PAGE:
Relief of Mourning Men, Roughly Rectangular Slab
Limestone, 9 9/16 x 14 3/16 x 7/8 in. (24.3 x 36 x 2.3 cm)
New Kingdom, late XVIII Dynasty, 1352-1336 B.C.E.
Place Made: Saqqara, Egypt
Brooklyn #69.114, Charles Edwin Wilbour Fund
Photo © Joan Lansberry, May 2008-2016

(From museum website):
"The controversial reign of the 'heretic' king Akhenaten, known as the Amarna Period, was a time of great experimentation, particularly in the visual arts. Traditional features found in relief, such as register lines and the number of figures included in a scene, were modified to allow freer use of the compositional space.

"This relief fragment shows two men on the right who, by their gestures, can be identified as mourners. The small cuts in the stone surface above and in front of the figures quite likely represent the dust that mourning Egyptians are known to have poured on their heads as a sign of bereavement. To the left can be seen the traces of a man in official dress who appears to be hurrying from the opened door of the tomb. The scene speaks strongly of disorganization and chaos, conveying quite clearly the distress that the ancient Egyptians felt in the presence of death."

If this has been influenced by Akhenaten in stylistic manner, perhaps it has been influenced by him in other ways:

"I refer to two religious ideas absolutely crucial for the Egyptians and conspicious by their complete absence from Akheneten's hymn, having fallen foul of Amarna's censorship: (regenerative) immortality and justice." _The Mind of Egypt_, by Jan Assmann, page 221

Perhaps people had become cynical because of a plague during Akhenaten's father's reign. Arielle P. Kozloff raises the question:

"The eight-year gap in an otherwise verbose royal record, the new cults, marriages and art styles, the changes in habitation and in burial practices in the reign of Amenhotep III are uncharacteristic of a culture and king that loved stability and tradition above all else. They are typical of a reaction to a plague." _Bubonic Plague During the Reign of Amenhotep III?_, KMT Journal, Volume 12, No. 3 (Fall 2006), page 46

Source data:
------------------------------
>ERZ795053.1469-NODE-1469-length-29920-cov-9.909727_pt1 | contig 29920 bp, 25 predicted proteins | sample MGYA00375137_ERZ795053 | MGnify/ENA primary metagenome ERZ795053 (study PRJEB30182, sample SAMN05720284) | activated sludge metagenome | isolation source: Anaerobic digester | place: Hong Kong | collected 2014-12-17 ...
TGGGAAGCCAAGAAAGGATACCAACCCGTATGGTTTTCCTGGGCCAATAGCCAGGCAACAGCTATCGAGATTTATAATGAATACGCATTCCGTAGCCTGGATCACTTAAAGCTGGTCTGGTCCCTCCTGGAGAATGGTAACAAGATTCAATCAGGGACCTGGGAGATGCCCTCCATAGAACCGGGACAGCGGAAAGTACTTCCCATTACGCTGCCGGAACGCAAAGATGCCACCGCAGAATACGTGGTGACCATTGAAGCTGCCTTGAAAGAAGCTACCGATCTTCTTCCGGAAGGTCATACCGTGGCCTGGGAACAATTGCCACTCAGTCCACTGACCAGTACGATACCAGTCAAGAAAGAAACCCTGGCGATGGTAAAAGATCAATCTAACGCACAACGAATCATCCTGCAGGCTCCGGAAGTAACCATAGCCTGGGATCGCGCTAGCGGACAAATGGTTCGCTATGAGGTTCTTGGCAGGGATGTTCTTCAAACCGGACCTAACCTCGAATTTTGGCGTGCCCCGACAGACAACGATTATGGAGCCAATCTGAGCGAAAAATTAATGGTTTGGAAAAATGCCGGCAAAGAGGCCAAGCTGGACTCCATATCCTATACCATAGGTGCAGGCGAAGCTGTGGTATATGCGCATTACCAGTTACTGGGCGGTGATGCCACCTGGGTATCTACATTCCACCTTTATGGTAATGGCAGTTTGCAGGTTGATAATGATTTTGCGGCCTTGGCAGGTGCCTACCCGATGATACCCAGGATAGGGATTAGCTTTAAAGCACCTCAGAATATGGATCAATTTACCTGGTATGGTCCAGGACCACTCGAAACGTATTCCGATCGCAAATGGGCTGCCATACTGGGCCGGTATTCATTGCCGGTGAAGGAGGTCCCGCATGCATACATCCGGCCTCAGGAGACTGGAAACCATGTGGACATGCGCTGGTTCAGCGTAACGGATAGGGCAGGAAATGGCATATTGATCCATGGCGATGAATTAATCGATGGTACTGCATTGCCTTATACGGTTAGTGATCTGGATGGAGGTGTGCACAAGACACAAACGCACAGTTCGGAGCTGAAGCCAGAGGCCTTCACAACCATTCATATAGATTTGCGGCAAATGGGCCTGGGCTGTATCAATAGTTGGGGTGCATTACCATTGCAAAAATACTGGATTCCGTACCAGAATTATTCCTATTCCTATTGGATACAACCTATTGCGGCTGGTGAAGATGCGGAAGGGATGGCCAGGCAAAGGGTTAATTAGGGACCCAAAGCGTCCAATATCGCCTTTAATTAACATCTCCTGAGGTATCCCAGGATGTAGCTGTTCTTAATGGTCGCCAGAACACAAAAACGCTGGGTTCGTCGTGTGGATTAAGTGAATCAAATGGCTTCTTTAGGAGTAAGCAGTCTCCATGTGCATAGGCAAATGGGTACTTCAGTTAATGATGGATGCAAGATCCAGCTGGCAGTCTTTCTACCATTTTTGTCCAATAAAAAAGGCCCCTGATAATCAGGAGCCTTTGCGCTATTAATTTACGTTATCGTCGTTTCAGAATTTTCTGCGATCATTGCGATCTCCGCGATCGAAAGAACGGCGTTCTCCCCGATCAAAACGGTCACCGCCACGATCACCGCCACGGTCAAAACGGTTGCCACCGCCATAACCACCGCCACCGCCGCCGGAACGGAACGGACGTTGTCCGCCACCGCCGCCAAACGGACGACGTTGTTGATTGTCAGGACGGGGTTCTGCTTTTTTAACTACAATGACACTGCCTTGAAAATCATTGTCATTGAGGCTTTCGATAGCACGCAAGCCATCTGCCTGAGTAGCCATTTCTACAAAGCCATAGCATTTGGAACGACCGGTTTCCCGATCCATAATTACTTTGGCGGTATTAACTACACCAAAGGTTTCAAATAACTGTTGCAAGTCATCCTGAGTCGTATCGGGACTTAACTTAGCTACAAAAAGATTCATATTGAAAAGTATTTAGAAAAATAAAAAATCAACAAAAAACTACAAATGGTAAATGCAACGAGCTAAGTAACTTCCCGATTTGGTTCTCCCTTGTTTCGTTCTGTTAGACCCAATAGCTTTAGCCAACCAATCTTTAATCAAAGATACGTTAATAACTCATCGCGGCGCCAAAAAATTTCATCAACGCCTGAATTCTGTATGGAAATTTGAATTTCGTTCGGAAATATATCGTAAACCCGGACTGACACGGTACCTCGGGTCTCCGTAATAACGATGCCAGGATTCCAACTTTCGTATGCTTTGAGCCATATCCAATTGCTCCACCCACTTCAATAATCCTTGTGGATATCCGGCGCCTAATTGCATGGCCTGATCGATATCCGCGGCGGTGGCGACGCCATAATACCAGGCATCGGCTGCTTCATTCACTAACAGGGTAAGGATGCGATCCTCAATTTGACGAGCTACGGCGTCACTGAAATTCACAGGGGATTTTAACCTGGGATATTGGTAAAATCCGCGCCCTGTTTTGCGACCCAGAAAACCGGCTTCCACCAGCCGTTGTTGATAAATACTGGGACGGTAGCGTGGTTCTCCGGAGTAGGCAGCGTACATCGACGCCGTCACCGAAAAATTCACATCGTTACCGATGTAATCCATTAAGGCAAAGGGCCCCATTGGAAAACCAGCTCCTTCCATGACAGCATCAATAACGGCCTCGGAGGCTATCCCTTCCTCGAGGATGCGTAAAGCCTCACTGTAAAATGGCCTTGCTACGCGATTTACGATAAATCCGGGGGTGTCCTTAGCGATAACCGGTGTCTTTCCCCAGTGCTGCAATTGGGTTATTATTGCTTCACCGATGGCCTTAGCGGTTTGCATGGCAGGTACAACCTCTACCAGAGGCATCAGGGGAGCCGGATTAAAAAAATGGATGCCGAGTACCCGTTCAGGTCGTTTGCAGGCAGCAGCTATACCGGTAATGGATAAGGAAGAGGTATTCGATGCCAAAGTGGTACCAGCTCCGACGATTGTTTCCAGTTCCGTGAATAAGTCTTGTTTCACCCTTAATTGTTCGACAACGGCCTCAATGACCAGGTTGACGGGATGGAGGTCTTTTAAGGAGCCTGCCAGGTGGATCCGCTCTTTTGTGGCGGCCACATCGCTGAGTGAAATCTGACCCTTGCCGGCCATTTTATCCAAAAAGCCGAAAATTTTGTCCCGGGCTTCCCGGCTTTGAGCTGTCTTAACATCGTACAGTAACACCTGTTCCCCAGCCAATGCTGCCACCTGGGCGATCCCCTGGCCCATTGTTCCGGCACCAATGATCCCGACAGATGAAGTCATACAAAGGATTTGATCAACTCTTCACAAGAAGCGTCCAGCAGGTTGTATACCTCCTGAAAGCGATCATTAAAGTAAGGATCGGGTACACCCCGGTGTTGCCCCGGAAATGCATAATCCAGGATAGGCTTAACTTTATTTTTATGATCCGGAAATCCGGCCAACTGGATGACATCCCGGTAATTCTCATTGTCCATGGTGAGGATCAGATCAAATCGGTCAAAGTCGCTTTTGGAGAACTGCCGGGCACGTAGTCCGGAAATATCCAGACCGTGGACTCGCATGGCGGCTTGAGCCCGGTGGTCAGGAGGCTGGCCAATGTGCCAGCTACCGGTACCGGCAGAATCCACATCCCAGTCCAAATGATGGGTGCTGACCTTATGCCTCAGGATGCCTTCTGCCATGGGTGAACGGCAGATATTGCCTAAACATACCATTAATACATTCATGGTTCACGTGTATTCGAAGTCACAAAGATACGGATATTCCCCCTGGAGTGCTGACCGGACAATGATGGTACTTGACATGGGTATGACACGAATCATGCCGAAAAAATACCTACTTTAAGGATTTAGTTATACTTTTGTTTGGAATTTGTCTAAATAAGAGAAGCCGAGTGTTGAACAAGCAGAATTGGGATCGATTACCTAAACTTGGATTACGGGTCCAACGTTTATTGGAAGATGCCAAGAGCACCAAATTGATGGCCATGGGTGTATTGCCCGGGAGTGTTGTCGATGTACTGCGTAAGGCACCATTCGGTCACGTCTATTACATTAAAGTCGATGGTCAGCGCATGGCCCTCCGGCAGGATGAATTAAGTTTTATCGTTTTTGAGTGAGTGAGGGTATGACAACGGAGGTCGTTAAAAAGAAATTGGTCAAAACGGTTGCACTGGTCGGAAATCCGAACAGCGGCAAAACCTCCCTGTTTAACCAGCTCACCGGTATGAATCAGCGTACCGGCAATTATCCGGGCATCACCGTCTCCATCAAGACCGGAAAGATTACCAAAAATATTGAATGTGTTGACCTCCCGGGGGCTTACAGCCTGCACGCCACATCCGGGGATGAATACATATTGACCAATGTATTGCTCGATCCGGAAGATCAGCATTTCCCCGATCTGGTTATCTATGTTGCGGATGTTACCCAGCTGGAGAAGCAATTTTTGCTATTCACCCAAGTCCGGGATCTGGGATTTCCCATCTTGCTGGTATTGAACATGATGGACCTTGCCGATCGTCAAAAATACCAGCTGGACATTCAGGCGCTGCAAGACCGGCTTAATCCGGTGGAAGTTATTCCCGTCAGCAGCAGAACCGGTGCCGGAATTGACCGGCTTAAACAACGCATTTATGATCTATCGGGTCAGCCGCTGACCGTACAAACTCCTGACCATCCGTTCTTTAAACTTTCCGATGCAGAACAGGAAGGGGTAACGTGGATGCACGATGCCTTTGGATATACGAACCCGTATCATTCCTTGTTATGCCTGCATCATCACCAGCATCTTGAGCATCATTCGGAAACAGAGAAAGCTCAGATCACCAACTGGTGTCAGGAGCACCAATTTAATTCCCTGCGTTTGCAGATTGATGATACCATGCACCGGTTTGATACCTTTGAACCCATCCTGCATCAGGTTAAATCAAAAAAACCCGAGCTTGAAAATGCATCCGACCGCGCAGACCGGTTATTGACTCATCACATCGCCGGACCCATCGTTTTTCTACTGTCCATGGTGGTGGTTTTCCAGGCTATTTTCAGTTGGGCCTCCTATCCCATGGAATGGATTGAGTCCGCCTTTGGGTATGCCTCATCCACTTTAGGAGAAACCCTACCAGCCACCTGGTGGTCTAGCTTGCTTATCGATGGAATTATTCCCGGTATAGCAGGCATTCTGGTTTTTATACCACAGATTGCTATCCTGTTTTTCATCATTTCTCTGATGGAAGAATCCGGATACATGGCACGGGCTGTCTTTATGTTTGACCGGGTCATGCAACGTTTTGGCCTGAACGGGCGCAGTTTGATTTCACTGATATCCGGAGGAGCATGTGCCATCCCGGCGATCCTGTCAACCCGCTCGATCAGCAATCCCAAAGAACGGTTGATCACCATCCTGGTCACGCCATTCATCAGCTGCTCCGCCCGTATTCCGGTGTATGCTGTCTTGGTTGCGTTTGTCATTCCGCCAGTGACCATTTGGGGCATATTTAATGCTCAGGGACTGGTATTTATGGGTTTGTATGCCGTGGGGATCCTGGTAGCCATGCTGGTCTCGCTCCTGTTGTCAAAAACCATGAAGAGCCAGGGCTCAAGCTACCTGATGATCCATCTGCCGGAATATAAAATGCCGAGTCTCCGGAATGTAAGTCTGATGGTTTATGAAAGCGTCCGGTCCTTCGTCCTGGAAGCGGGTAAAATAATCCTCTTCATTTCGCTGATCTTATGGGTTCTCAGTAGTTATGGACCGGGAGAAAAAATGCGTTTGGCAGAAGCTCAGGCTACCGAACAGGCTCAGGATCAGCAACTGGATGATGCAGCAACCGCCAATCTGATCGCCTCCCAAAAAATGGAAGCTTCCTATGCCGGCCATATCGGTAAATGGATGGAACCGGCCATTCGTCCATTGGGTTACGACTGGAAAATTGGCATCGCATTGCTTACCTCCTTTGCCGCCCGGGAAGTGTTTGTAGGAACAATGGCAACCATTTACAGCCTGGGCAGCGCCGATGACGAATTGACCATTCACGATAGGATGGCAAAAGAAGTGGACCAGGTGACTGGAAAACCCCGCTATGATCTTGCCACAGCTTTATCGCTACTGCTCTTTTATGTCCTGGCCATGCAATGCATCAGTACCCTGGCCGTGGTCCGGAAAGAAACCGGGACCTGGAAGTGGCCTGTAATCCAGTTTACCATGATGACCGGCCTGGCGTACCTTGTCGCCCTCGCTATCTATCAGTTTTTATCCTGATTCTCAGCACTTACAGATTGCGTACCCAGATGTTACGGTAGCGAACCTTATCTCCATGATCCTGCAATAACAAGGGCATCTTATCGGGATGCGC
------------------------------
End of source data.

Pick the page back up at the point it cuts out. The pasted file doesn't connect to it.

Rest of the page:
He commissioned more than 700 huge statues of Sekhmet, a goddess whose roles include protection from plague. Such a huge number strongly suggests he hoped to gain her assistence. (The Brooklyn museum has one, while the Metropolitan museum has several more.) Kozloff gives other clues to this probable event.

While in Akhenaten's time, hope of immortality was given up, there is still more contrast. For previously, "Firm belief in immortality made it impossible to include songs expressive of pain and sadness, songs that would have immortalized the negative side of death and the realm of death. In the immediate wake of the Amarna Period, however, this taboo was lifted, and the texts sound an entirely new note expressive of pain and sadness. In them, we encounter the image of death as reversal. Thus, from the reign of Aya (ca. 1320 B.C.E.), we have the tomb of a man named Neferhotep (Theban Tomb 49). In it, his widow mourns:

Go away - how can you do that?
I walk alone, see, I am behind you!
O you who loved to chat with me,
you are silent, you do not speak!

The good shepherd is gone to the land of eternity...

_Death and Salvation in Ancient Egypt_, by Jan Assmann, David Lorton, page 114